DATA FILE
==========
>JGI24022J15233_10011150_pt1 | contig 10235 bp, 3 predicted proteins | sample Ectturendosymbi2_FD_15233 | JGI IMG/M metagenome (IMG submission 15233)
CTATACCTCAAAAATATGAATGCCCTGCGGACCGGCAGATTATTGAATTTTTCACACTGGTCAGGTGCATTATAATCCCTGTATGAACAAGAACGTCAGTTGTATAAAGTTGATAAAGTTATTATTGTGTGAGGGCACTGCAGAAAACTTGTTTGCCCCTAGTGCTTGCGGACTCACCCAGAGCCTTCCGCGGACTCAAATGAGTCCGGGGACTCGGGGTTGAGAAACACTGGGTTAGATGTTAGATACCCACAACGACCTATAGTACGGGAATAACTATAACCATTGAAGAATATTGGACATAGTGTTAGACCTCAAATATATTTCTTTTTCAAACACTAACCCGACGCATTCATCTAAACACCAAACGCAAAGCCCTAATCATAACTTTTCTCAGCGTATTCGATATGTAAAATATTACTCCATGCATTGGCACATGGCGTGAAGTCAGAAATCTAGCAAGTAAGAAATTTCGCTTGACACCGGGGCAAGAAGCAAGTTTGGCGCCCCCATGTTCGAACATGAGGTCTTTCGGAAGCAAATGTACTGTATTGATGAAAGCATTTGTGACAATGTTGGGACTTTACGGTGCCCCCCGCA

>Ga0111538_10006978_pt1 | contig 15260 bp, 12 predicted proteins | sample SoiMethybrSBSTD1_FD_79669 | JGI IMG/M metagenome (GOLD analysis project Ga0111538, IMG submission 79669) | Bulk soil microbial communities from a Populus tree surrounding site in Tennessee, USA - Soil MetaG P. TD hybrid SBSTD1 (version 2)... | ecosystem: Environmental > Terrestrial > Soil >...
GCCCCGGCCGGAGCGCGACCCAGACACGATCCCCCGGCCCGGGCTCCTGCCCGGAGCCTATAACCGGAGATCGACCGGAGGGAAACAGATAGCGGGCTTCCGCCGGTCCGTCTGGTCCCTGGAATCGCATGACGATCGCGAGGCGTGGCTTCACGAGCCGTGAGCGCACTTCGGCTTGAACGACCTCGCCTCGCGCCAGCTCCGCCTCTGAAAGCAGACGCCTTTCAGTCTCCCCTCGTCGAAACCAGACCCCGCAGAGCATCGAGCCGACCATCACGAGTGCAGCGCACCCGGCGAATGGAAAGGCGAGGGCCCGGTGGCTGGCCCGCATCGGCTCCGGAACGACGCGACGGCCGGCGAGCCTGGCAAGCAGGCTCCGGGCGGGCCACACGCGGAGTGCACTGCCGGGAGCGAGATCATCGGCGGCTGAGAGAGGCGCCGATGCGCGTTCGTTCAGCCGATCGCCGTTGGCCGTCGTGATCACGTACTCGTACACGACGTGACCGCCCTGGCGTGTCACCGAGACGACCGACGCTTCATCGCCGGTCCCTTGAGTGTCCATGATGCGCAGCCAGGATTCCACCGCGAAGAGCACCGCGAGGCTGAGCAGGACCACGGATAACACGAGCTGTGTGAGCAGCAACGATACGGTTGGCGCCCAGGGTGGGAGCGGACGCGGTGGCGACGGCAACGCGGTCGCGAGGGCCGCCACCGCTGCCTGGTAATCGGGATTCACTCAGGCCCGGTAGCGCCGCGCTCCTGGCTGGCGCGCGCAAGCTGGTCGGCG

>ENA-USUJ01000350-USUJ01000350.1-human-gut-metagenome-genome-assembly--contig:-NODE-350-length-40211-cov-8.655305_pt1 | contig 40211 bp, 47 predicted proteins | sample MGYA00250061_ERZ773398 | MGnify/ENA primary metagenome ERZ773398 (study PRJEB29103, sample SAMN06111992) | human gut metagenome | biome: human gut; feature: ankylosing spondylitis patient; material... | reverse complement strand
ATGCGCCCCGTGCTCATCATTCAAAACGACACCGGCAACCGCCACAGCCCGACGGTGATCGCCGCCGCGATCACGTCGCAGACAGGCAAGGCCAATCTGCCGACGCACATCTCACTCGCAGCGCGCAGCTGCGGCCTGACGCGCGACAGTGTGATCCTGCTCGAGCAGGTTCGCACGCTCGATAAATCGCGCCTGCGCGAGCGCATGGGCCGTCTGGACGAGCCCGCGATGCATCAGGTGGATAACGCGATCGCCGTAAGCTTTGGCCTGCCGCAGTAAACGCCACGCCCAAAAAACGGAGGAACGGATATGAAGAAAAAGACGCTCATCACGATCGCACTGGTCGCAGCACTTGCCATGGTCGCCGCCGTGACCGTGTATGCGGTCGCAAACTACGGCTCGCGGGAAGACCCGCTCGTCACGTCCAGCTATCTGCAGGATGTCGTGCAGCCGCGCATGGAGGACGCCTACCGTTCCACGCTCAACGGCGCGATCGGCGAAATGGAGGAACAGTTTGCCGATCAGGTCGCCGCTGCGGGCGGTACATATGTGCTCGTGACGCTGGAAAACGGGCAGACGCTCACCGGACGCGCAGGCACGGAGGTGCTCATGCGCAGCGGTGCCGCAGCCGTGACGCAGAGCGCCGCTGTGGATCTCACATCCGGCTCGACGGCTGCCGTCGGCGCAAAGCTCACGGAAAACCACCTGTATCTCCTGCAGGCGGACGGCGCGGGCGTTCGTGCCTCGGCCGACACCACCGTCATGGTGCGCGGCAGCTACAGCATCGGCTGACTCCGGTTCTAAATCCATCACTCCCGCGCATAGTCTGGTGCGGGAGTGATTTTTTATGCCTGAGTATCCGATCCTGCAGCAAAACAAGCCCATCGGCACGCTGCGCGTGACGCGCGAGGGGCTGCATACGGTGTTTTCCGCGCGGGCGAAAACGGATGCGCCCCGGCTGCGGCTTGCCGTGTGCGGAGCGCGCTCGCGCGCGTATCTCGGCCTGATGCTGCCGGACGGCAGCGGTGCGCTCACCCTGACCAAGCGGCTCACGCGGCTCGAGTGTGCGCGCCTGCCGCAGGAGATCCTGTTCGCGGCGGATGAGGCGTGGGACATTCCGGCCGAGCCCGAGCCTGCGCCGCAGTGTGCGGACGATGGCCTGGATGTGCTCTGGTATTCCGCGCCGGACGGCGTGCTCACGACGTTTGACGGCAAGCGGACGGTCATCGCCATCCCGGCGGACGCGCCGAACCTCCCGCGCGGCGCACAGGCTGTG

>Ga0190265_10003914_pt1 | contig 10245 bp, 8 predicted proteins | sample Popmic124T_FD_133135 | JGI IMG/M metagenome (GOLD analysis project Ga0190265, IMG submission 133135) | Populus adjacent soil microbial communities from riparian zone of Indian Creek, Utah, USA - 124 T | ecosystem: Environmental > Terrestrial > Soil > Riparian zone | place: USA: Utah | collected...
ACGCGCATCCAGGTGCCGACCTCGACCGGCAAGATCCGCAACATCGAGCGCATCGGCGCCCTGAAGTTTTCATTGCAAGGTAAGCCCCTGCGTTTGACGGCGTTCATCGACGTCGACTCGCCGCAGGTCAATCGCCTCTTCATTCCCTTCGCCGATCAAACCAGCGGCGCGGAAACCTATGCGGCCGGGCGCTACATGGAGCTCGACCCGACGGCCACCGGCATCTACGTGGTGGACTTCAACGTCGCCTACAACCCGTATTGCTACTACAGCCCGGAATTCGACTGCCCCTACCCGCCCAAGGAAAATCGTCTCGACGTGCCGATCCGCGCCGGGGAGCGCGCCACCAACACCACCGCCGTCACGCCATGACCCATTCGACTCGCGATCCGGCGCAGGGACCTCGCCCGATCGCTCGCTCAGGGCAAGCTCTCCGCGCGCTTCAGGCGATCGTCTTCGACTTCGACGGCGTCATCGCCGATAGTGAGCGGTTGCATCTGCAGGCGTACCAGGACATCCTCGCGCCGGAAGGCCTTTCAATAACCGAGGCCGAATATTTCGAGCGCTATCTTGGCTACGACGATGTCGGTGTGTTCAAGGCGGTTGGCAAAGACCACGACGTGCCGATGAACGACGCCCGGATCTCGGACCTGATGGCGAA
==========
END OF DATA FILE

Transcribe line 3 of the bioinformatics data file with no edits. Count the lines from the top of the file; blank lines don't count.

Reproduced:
>Ga0111538_10006978_pt1 | contig 15260 bp, 12 predicted proteins | sample SoiMethybrSBSTD1_FD_79669 | JGI IMG/M metagenome (GOLD analysis project Ga0111538, IMG submission 79669) | Bulk soil microbial communities from a Populus tree surrounding site in Tennessee, USA - Soil MetaG P. TD hybrid SBSTD1 (version 2)... | ecosystem: Environmental > Terrestrial > Soil >...